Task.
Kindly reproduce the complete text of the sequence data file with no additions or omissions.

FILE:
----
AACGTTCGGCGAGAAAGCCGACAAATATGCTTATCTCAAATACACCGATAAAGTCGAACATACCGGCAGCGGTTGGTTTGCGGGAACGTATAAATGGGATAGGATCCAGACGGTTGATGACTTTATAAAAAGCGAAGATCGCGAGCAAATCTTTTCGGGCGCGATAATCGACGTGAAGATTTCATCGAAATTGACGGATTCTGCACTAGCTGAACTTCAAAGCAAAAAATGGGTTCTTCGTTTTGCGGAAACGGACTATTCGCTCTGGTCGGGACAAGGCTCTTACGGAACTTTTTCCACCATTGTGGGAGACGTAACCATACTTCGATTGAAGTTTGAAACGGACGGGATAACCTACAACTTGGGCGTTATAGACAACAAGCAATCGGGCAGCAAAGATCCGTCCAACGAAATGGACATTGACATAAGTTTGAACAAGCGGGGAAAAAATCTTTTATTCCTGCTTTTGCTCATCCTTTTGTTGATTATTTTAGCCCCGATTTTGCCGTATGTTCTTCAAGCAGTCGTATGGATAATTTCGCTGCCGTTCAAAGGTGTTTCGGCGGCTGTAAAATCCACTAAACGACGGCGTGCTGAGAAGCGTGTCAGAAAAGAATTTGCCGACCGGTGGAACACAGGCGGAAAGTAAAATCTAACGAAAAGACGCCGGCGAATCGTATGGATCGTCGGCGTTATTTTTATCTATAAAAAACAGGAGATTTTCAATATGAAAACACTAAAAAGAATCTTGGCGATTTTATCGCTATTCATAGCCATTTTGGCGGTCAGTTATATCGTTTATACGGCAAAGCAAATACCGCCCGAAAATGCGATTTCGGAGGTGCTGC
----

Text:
AACGTTCGGCGAGAAAGCCGACAAATATGCTTATCTCAAATACACCGATAAAGTCGAACATACCGGCAGCGGTTGGTTTGCGGGAACGTATAAATGGGATAGGATCCAGACGGTTGATGACTTTATAAAAAGCGAAGATCGCGAGCAAATCTTTTCGGGCGCGATAATCGACGTGAAGATTTCATCGAAATTGACGGATTCTGCACTAGCTGAACTTCAAAGCAAAAAATGGGTTCTTCGTTTTGCGGAAACGGACTATTCGCTCTGGTCGGGACAAGGCTCTTACGGAACTTTTTCCACCATTGTGGGAGACGTAACCATACTTCGATTGAAGTTTGAAACGGACGGGATAACCTACAACTTGGGCGTTATAGACAACAAGCAATCGGGCAGCAAAGATCCGTCCAACGAAATGGACATTGACATAAGTTTGAACAAGCGGGGAAAAAATCTTTTATTCCTGCTTTTGCTCATCCTTTTGTTGATTATTTTAGCCCCGATTTTGCCGTATGTTCTTCAAGCAGTCGTATGGATAATTTCGCTGCCGTTCAAAGGTGTTTCGGCGGCTGTAAAATCCACTAAACGACGGCGTGCTGAGAAGCGTGTCAGAAAAGAATTTGCCGACCGGTGGAACACAGGCGGAAAGTAAAATCTAACGAAAAGACGCCGGCGAATCGTATGGATCGTCGGCGTTATTTTTATCTATAAAAAACAGGAGATTTTCAATATGAAAACACTAAAAAGAATCTTGGCGATTTTATCGCTATTCATAGCCATTTTGGCGGTCAGTTATATCGTTTATACGGCAAAGCAAATACCGCCCGAAAATGCGATTTCGGAGGTGCTGC